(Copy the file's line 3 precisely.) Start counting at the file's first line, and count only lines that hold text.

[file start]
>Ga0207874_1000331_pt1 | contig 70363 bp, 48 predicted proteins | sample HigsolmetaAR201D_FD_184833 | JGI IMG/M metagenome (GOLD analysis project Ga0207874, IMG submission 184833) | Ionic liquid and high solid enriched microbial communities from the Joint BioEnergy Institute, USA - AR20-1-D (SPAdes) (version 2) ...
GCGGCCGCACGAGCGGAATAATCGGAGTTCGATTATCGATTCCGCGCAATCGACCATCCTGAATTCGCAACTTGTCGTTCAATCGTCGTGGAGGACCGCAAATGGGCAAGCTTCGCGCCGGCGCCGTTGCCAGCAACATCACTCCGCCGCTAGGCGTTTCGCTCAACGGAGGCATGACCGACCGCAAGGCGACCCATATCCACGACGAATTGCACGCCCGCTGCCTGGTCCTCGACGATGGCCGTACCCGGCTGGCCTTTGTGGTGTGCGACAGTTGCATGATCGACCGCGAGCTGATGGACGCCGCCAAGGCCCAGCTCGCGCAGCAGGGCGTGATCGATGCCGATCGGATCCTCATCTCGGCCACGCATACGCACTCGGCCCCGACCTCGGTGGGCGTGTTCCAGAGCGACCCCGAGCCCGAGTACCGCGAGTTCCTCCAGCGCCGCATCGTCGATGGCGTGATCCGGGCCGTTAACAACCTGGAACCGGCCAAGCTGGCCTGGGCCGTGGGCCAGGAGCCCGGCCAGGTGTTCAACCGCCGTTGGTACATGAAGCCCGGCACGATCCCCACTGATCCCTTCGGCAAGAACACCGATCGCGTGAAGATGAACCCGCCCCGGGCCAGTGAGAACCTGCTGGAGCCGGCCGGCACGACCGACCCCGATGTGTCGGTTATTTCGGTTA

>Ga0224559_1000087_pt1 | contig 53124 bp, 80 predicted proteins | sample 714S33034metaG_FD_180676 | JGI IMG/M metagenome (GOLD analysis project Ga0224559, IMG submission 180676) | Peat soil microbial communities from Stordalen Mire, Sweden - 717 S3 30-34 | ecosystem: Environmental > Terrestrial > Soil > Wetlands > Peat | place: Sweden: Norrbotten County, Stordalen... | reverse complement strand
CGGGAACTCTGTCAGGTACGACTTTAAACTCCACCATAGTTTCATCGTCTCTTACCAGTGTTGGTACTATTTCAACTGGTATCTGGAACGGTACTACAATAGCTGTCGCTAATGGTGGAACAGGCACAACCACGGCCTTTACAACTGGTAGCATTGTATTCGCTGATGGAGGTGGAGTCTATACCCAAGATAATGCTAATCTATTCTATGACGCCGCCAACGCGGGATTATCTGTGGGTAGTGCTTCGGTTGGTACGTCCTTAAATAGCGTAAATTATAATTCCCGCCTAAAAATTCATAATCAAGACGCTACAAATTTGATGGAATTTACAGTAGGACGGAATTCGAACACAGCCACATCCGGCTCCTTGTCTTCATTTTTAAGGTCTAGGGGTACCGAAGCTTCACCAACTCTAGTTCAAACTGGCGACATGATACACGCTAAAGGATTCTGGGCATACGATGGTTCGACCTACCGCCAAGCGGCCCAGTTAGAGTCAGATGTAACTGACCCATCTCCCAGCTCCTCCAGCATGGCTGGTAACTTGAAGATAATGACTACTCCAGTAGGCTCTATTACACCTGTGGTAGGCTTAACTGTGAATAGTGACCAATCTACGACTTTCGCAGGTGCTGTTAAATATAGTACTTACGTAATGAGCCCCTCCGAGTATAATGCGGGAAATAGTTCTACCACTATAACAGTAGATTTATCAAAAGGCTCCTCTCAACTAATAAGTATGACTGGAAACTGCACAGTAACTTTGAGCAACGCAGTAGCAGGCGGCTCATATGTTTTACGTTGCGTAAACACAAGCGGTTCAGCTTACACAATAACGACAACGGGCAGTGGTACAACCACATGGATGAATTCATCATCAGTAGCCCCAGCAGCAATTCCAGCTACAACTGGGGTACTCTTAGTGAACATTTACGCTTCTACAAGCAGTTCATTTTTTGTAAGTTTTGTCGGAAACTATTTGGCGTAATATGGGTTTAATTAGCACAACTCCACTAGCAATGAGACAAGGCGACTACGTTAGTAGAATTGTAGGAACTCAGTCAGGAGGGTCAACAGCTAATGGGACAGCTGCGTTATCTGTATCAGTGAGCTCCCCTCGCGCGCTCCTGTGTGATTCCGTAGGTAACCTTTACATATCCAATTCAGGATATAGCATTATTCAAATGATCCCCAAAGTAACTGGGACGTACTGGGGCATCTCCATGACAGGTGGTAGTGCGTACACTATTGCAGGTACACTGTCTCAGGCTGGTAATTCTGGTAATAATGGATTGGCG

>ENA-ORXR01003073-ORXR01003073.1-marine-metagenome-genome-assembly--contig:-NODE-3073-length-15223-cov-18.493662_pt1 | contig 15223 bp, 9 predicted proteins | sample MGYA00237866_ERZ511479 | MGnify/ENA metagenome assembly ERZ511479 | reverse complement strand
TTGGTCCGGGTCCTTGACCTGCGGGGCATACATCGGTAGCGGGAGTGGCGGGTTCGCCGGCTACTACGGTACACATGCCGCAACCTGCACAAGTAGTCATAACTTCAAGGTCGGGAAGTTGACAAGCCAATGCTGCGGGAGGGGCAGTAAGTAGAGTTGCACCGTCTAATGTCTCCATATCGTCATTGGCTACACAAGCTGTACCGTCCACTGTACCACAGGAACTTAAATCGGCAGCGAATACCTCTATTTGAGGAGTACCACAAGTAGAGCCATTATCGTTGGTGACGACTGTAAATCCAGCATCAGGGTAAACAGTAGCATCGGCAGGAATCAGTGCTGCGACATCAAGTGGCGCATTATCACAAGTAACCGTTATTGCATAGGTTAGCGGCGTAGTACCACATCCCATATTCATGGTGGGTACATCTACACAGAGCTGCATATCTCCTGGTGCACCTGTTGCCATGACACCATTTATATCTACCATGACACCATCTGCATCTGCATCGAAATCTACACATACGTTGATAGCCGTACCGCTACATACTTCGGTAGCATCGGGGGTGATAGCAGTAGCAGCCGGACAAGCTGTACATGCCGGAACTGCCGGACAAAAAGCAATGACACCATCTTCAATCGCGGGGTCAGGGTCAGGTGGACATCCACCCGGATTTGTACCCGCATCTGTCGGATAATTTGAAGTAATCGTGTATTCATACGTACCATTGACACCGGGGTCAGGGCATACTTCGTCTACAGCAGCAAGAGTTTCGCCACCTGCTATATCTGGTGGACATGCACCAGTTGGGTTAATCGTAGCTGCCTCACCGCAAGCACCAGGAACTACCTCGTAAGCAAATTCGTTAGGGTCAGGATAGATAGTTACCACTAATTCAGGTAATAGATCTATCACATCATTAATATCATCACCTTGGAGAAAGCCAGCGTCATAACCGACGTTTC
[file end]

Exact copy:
>Ga0224559_1000087_pt1 | contig 53124 bp, 80 predicted proteins | sample 714S33034metaG_FD_180676 | JGI IMG/M metagenome (GOLD analysis project Ga0224559, IMG submission 180676) | Peat soil microbial communities from Stordalen Mire, Sweden - 717 S3 30-34 | ecosystem: Environmental > Terrestrial > Soil > Wetlands > Peat | place: Sweden: Norrbotten County, Stordalen... | reverse complement strand